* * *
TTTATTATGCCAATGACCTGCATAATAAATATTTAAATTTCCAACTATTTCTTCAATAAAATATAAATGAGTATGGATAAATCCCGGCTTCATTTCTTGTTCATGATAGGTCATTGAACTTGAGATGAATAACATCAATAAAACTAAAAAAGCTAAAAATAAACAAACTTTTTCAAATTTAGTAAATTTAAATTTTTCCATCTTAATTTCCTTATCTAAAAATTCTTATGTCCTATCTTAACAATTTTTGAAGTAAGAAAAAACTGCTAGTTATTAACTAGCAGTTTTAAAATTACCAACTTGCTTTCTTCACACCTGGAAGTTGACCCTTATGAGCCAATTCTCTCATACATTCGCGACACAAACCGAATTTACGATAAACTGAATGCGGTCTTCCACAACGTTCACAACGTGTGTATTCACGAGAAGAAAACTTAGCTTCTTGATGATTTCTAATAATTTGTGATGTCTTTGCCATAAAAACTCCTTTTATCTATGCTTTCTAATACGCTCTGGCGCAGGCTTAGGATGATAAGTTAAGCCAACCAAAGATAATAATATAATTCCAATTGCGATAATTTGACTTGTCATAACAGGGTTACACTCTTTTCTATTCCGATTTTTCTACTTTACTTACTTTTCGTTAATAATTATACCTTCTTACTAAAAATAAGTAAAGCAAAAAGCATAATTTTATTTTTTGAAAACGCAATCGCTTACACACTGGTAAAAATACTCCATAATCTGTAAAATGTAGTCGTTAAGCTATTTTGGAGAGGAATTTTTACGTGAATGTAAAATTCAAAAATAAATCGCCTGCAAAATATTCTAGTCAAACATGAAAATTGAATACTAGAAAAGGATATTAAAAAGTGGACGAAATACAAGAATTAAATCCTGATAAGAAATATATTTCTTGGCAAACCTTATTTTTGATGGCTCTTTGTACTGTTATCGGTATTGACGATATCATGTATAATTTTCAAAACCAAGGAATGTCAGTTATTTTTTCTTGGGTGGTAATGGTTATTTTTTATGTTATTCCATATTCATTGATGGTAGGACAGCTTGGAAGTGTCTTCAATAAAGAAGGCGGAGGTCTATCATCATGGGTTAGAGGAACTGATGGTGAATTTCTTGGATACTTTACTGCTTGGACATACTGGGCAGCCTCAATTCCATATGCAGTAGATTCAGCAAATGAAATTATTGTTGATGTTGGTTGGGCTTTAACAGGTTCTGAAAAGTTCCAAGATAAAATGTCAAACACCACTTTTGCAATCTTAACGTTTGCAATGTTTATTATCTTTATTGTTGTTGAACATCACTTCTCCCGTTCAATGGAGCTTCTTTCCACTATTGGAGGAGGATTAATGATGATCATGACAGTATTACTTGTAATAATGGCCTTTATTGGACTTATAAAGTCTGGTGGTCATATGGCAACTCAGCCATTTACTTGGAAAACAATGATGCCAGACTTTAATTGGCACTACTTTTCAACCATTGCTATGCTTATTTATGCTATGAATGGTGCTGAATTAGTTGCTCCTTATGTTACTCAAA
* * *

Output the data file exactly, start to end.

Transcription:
TTTATTATGCCAATGACCTGCATAATAAATATTTAAATTTCCAACTATTTCTTCAATAAAATATAAATGAGTATGGATAAATCCCGGCTTCATTTCTTGTTCATGATAGGTCATTGAACTTGAGATGAATAACATCAATAAAACTAAAAAAGCTAAAAATAAACAAACTTTTTCAAATTTAGTAAATTTAAATTTTTCCATCTTAATTTCCTTATCTAAAAATTCTTATGTCCTATCTTAACAATTTTTGAAGTAAGAAAAAACTGCTAGTTATTAACTAGCAGTTTTAAAATTACCAACTTGCTTTCTTCACACCTGGAAGTTGACCCTTATGAGCCAATTCTCTCATACATTCGCGACACAAACCGAATTTACGATAAACTGAATGCGGTCTTCCACAACGTTCACAACGTGTGTATTCACGAGAAGAAAACTTAGCTTCTTGATGATTTCTAATAATTTGTGATGTCTTTGCCATAAAAACTCCTTTTATCTATGCTTTCTAATACGCTCTGGCGCAGGCTTAGGATGATAAGTTAAGCCAACCAAAGATAATAATATAATTCCAATTGCGATAATTTGACTTGTCATAACAGGGTTACACTCTTTTCTATTCCGATTTTTCTACTTTACTTACTTTTCGTTAATAATTATACCTTCTTACTAAAAATAAGTAAAGCAAAAAGCATAATTTTATTTTTTGAAAACGCAATCGCTTACACACTGGTAAAAATACTCCATAATCTGTAAAATGTAGTCGTTAAGCTATTTTGGAGAGGAATTTTTACGTGAATGTAAAATTCAAAAATAAATCGCCTGCAAAATATTCTAGTCAAACATGAAAATTGAATACTAGAAAAGGATATTAAAAAGTGGACGAAATACAAGAATTAAATCCTGATAAGAAATATATTTCTTGGCAAACCTTATTTTTGATGGCTCTTTGTACTGTTATCGGTATTGACGATATCATGTATAATTTTCAAAACCAAGGAATGTCAGTTATTTTTTCTTGGGTGGTAATGGTTATTTTTTATGTTATTCCATATTCATTGATGGTAGGACAGCTTGGAAGTGTCTTCAATAAAGAAGGCGGAGGTCTATCATCATGGGTTAGAGGAACTGATGGTGAATTTCTTGGATACTTTACTGCTTGGACATACTGGGCAGCCTCAATTCCATATGCAGTAGATTCAGCAAATGAAATTATTGTTGATGTTGGTTGGGCTTTAACAGGTTCTGAAAAGTTCCAAGATAAAATGTCAAACACCACTTTTGCAATCTTAACGTTTGCAATGTTTATTATCTTTATTGTTGTTGAACATCACTTCTCCCGTTCAATGGAGCTTCTTTCCACTATTGGAGGAGGATTAATGATGATCATGACAGTATTACTTGTAATAATGGCCTTTATTGGACTTATAAAGTCTGGTGGTCATATGGCAACTCAGCCATTTACTTGGAAAACAATGATGCCAGACTTTAATTGGCACTACTTTTCAACCATTGCTATGCTTATTTATGCTATGAATGGTGCTGAATTAGTTGCTCCTTATGTTACTCAAA